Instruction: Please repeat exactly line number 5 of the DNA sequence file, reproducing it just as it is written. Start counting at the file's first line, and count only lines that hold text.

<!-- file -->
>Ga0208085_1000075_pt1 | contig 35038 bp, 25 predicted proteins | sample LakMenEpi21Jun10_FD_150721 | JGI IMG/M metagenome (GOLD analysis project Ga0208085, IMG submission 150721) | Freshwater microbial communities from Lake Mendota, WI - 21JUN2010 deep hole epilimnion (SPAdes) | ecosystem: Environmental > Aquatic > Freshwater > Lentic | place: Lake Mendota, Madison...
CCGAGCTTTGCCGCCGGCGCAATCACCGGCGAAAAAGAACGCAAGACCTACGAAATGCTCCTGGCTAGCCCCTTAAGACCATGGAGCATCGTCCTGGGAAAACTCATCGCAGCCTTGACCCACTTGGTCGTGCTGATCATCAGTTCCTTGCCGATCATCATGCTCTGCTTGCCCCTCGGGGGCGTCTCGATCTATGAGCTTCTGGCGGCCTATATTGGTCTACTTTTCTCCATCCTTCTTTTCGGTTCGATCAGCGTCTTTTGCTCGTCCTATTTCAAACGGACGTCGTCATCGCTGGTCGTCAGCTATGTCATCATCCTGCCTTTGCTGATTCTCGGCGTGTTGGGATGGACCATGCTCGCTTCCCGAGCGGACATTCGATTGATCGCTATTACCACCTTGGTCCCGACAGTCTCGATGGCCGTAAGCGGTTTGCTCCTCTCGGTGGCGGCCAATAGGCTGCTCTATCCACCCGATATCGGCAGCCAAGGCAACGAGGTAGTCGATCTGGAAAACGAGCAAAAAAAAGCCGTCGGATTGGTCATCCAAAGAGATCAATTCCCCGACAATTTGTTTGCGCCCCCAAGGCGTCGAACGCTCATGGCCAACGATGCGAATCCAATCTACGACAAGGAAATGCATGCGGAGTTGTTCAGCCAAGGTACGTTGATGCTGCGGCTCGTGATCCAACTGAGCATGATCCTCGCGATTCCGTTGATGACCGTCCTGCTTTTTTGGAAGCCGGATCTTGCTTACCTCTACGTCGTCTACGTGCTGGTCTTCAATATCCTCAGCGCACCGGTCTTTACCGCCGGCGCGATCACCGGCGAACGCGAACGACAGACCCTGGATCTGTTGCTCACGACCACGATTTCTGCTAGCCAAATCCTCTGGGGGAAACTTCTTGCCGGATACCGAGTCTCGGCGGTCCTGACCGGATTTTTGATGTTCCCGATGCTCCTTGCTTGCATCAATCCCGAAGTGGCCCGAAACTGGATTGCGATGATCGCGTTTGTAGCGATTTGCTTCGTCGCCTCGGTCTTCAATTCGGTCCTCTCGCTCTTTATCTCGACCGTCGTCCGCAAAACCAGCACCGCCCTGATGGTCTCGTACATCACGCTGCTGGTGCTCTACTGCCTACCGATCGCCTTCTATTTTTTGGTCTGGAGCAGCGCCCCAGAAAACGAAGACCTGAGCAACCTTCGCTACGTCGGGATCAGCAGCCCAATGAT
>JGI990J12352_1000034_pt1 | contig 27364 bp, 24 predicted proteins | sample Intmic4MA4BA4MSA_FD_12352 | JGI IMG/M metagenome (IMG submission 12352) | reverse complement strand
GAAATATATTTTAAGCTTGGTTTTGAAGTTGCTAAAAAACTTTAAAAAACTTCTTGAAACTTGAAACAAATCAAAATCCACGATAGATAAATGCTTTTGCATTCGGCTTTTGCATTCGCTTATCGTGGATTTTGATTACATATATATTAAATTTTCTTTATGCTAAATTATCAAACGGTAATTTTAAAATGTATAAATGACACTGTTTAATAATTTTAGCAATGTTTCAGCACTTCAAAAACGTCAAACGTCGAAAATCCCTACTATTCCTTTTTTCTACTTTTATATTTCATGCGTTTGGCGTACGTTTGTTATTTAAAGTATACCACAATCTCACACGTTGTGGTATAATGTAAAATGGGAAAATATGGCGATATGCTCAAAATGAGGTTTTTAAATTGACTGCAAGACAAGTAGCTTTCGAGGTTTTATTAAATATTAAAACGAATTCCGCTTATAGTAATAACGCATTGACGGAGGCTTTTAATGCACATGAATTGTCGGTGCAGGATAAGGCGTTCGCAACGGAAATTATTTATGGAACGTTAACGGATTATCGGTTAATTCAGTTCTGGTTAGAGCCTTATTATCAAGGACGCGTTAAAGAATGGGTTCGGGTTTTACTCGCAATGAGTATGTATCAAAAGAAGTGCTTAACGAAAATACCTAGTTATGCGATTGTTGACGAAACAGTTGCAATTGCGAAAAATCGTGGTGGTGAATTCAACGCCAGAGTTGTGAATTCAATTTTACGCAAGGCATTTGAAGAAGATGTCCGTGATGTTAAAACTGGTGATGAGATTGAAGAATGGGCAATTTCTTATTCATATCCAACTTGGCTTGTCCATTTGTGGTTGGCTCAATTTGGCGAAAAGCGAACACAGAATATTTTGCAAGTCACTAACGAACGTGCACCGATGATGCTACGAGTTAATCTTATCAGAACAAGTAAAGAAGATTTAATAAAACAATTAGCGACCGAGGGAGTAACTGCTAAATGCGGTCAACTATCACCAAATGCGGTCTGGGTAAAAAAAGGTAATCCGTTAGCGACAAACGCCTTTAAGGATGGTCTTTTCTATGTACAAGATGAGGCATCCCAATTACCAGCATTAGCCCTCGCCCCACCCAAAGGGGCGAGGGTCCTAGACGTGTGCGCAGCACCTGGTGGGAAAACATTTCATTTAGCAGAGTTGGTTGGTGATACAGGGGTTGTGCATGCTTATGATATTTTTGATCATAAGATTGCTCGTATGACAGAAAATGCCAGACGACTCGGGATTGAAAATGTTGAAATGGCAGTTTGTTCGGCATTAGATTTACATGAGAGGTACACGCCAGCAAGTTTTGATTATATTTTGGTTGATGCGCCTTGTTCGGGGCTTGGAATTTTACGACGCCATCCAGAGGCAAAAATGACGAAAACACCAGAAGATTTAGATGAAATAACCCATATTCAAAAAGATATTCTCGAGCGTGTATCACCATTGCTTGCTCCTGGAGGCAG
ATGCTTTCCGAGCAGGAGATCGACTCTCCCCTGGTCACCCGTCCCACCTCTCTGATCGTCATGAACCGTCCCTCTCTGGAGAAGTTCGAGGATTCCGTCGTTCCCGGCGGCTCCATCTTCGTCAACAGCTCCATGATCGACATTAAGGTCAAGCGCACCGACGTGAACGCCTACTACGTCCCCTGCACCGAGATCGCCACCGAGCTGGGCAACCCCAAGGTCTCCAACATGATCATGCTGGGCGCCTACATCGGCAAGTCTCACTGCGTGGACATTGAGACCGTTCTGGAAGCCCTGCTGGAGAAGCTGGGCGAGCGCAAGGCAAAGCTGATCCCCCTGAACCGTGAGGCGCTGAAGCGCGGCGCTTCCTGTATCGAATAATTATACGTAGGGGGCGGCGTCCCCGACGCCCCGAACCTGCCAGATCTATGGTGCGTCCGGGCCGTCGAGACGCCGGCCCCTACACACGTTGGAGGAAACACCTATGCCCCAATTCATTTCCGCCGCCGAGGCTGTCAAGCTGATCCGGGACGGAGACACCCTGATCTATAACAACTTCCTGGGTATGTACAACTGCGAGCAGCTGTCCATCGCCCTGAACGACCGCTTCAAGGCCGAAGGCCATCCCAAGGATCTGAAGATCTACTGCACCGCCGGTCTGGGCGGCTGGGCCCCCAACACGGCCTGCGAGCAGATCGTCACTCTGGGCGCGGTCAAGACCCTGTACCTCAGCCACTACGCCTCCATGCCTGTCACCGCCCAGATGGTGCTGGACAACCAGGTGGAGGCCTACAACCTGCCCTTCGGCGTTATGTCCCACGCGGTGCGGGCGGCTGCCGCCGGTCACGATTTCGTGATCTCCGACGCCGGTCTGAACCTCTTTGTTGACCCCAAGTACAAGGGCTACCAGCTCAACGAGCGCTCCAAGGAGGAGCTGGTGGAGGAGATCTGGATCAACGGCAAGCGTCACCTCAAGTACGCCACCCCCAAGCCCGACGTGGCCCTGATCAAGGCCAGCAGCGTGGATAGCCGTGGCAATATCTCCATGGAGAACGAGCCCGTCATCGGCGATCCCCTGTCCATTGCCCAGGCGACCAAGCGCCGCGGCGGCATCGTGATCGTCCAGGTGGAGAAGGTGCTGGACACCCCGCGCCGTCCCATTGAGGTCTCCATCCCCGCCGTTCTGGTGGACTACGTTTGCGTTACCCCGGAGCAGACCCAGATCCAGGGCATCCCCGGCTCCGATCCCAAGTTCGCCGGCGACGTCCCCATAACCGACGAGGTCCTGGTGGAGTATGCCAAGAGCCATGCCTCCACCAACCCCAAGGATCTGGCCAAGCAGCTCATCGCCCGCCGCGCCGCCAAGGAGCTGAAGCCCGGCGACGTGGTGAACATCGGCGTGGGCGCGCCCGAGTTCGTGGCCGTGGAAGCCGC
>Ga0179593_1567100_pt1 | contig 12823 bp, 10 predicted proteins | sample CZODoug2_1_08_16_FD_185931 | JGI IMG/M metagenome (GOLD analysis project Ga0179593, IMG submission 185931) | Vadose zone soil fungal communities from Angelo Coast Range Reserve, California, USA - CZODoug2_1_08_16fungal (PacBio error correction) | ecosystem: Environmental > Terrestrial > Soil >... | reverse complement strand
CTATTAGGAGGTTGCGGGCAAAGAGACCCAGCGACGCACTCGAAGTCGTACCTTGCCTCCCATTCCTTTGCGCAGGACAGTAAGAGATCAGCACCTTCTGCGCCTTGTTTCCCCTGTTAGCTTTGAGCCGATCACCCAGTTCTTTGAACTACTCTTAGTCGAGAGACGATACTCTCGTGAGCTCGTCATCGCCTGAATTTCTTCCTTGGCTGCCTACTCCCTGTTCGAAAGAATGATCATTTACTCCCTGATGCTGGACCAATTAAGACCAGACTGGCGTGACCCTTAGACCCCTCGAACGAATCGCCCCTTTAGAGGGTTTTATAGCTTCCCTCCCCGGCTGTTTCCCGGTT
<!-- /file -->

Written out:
ATGCTTTCCGAGCAGGAGATCGACTCTCCCCTGGTCACCCGTCCCACCTCTCTGATCGTCATGAACCGTCCCTCTCTGGAGAAGTTCGAGGATTCCGTCGTTCCCGGCGGCTCCATCTTCGTCAACAGCTCCATGATCGACATTAAGGTCAAGCGCACCGACGTGAACGCCTACTACGTCCCCTGCACCGAGATCGCCACCGAGCTGGGCAACCCCAAGGTCTCCAACATGATCATGCTGGGCGCCTACATCGGCAAGTCTCACTGCGTGGACATTGAGACCGTTCTGGAAGCCCTGCTGGAGAAGCTGGGCGAGCGCAAGGCAAAGCTGATCCCCCTGAACCGTGAGGCGCTGAAGCGCGGCGCTTCCTGTATCGAATAATTATACGTAGGGGGCGGCGTCCCCGACGCCCCGAACCTGCCAGATCTATGGTGCGTCCGGGCCGTCGAGACGCCGGCCCCTACACACGTTGGAGGAAACACCTATGCCCCAATTCATTTCCGCCGCCGAGGCTGTCAAGCTGATCCGGGACGGAGACACCCTGATCTATAACAACTTCCTGGGTATGTACAACTGCGAGCAGCTGTCCATCGCCCTGAACGACCGCTTCAAGGCCGAAGGCCATCCCAAGGATCTGAAGATCTACTGCACCGCCGGTCTGGGCGGCTGGGCCCCCAACACGGCCTGCGAGCAGATCGTCACTCTGGGCGCGGTCAAGACCCTGTACCTCAGCCACTACGCCTCCATGCCTGTCACCGCCCAGATGGTGCTGGACAACCAGGTGGAGGCCTACAACCTGCCCTTCGGCGTTATGTCCCACGCGGTGCGGGCGGCTGCCGCCGGTCACGATTTCGTGATCTCCGACGCCGGTCTGAACCTCTTTGTTGACCCCAAGTACAAGGGCTACCAGCTCAACGAGCGCTCCAAGGAGGAGCTGGTGGAGGAGATCTGGATCAACGGCAAGCGTCACCTCAAGTACGCCACCCCCAAGCCCGACGTGGCCCTGATCAAGGCCAGCAGCGTGGATAGCCGTGGCAATATCTCCATGGAGAACGAGCCCGTCATCGGCGATCCCCTGTCCATTGCCCAGGCGACCAAGCGCCGCGGCGGCATCGTGATCGTCCAGGTGGAGAAGGTGCTGGACACCCCGCGCCGTCCCATTGAGGTCTCCATCCCCGCCGTTCTGGTGGACTACGTTTGCGTTACCCCGGAGCAGACCCAGATCCAGGGCATCCCCGGCTCCGATCCCAAGTTCGCCGGCGACGTCCCCATAACCGACGAGGTCCTGGTGGAGTATGCCAAGAGCCATGCCTCCACCAACCCCAAGGATCTGGCCAAGCAGCTCATCGCCCGCCGCGCCGCCAAGGAGCTGAAGCCCGGCGACGTGGTGAACATCGGCGTGGGCGCGCCCGAGTTCGTGGCCGTGGAAGCCGC